So you can register and then decide whether or not you actually want to enroll any of your eligible ASINs based on the minimum gross proceeds Amazon is willing to offer.
Once you’re enrolled, the Manage Inventory drop-down menu in your Seller Central account will have a new option called Sold By Amazon.
Select that and you’ll see all of your eligible products and the minimum gross proceeds Amazon has chosen for them.
Amazon’s MGP will be listed next to each ASIN as well as a button to let you enroll it.
Once you’ve enrolled an ASIN, you can unenroll it at any time in just two clicks.
Pros and Cons of SBA
- It’s free – If you’re eligible, it costs you nothing to join Sold By Amazon.
- A viable option for high volume sellers – If you sell hundreds or thousands of different SKUs, Sold By Amazon removes the need for third-party repricing software to maintain the most competitive pricing.
- You still control your listing – Amazon only controls your product price, not the rest of your listing.
- You decide which SKUs are enrolled – You get to pick and choose, so you can test a few ASINs at a time to see if SBA works for you.
- You can opt-out at any time – You’re still selling FBA and controlling your inventory, and there’s no minimum timeframe for enrolling your ASINs to SBA, so if you can unenroll them whenever you choose.
- Ships From And Sold By Amazon.com – According to Amazon, this gives buyers more confidence when buying your product.
- Amazon deals with the sales tax – Amazon will issue you with a tax-exempt certificate and deal with all the sales tax associated with every item of yours that they sell.
- You can keep running the same sponsored ads – You can run sponsored product ads to your enrolled listing and any ads you set up before joining SBA will continue to drive traffic to your listings.
- Amazon sets a minimum gross proceed – You’ll know exactly what the lowest return on a sale you can expect, so there won’t be any nasty surprises once Amazon starts making sales.
- Amazon sets the minimum gross proceeds (not a typo) – Amazon doesn’t care about your profits, they care about giving their customers the lowest possible price. So they’re unlikely to set minimum gross proceeds at a price that benefits you.
- Not good for MAP pricing – Despite having an agreed MGP on each SKU, you hand over complete control of your pricing to Amazon. So if they choose to sell your product below your MGP (or MAP) that’s totally up to them.
- It devalues your brand – If you’re planning on building a long-term brand on and off of Amazon, a race to the bottom on pricing may not be your best strategy. Customers will associate your brand with rock bottom pricing and, if your price off of Amazon is higher than on Amazon, Amazon will become your biggest competitor.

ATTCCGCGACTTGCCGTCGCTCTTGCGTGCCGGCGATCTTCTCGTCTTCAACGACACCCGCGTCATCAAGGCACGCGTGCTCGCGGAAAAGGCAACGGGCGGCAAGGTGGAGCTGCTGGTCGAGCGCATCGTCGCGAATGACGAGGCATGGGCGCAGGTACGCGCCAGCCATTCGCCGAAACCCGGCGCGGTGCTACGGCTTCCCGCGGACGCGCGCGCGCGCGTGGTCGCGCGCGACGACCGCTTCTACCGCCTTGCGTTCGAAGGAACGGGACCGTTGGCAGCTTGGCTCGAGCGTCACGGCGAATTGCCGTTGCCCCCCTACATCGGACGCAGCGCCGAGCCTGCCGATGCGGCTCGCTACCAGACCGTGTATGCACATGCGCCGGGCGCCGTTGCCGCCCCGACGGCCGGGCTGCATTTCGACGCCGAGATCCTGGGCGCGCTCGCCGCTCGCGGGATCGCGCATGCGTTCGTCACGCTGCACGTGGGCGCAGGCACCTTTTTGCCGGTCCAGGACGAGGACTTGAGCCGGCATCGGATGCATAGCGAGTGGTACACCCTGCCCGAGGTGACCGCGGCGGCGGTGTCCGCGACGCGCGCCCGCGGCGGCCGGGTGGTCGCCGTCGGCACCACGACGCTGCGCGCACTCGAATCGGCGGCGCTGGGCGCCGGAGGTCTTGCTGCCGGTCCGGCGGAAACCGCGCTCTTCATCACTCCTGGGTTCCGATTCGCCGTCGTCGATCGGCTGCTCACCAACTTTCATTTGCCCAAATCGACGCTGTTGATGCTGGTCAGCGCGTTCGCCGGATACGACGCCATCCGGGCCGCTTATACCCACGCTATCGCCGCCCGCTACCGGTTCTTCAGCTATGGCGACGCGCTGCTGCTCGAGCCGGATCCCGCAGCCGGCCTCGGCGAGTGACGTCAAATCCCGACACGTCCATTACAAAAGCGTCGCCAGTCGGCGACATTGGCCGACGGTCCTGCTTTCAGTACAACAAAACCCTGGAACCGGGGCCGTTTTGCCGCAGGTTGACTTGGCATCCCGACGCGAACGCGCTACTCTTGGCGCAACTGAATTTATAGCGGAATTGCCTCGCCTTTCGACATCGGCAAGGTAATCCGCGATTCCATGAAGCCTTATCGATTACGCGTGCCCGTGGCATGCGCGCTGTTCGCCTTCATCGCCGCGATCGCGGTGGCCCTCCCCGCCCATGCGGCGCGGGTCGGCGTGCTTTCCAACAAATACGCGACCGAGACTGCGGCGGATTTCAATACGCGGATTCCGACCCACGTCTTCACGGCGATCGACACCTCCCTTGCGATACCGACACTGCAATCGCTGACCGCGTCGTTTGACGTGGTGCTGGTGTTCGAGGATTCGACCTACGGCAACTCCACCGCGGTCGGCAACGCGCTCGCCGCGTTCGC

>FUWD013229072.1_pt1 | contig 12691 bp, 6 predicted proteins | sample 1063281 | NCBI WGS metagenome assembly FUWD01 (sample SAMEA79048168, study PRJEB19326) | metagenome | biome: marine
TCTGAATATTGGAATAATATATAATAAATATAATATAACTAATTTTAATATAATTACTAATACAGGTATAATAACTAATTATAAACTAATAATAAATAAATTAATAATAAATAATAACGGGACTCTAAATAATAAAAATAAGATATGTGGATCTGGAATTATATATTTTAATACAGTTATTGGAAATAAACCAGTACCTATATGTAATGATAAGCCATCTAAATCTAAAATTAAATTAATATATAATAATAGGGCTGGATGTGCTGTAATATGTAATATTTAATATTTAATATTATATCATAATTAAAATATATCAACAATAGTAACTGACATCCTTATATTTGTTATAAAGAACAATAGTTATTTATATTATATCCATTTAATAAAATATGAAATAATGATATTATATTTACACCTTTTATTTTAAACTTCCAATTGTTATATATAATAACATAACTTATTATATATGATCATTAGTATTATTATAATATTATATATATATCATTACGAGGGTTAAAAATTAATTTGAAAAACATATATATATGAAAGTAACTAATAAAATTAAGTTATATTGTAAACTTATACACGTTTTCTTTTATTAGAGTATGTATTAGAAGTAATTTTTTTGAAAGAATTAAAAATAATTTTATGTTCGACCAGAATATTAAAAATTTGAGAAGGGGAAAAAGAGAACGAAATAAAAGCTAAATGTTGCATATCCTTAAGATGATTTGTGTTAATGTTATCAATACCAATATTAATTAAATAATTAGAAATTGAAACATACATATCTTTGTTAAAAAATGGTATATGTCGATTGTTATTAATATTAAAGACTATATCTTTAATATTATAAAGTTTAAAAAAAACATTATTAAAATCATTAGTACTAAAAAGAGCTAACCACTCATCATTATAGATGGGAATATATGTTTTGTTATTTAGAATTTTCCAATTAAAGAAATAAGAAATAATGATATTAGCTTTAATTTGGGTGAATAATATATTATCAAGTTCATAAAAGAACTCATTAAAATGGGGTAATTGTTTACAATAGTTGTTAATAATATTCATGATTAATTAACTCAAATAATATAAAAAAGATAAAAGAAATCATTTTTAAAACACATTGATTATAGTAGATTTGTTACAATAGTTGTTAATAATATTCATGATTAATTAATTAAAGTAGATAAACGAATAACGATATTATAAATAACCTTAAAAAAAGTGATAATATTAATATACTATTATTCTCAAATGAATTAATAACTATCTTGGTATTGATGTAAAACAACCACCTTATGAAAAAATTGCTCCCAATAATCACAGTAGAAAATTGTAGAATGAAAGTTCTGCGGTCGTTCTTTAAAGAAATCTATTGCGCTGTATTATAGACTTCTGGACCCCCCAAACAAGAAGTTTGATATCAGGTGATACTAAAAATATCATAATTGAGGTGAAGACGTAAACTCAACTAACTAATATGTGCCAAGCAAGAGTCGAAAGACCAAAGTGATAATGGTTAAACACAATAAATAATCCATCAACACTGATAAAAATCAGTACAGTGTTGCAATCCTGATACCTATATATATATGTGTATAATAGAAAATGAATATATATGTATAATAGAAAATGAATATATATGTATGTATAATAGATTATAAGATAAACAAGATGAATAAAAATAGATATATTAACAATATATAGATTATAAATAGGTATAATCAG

- Minimum Gross Proceed isn’t locked in – In the SBA small print, Amazon reserves the right to ‘revisit’ your MGP every six months. You’ll be notified and given 7 days to approve before your item is delisted.
- There’s no guarantee your sales will increase – The whole point of SBA is to competitively price your products to increase your sales, but that’s not a given as this seller in the seller forums found out.
There are very few things you can control on Amazon but the price you choose, and what that price says about your brand, and products, to the customer, is one of them.
With all the other brand-building tools Amazon are now providing for sellers – Amazon Posts, Amazon Attribution, and A+Content to name a few – a race to the bottom by allowing Amazon to control (i.e. discount the hell out of) your price to make it as low as possible for their customers may not be the smartest move if you want to build a sustainable brand.
The only real upside to SBA, should you choose to enroll and try it out, is that if it doesn’t work out for you, you aren’t locked in and can unenroll your ASINs at any time.
That said, if you already have products that sell well, I would be hesitant to sign up in case SBA causes your sales to head in the opposite intended direction, undoing all your hard work to rank your product where it currently is.
John Robb has been writing copy for almost 20 years for brands like Google, Beats By Dre and Sony Playstation, to name just a few. He currently lives in Los Angeles where he spends his days consulting for brands on digital marketing and copywriting, and tinkering with classic cars.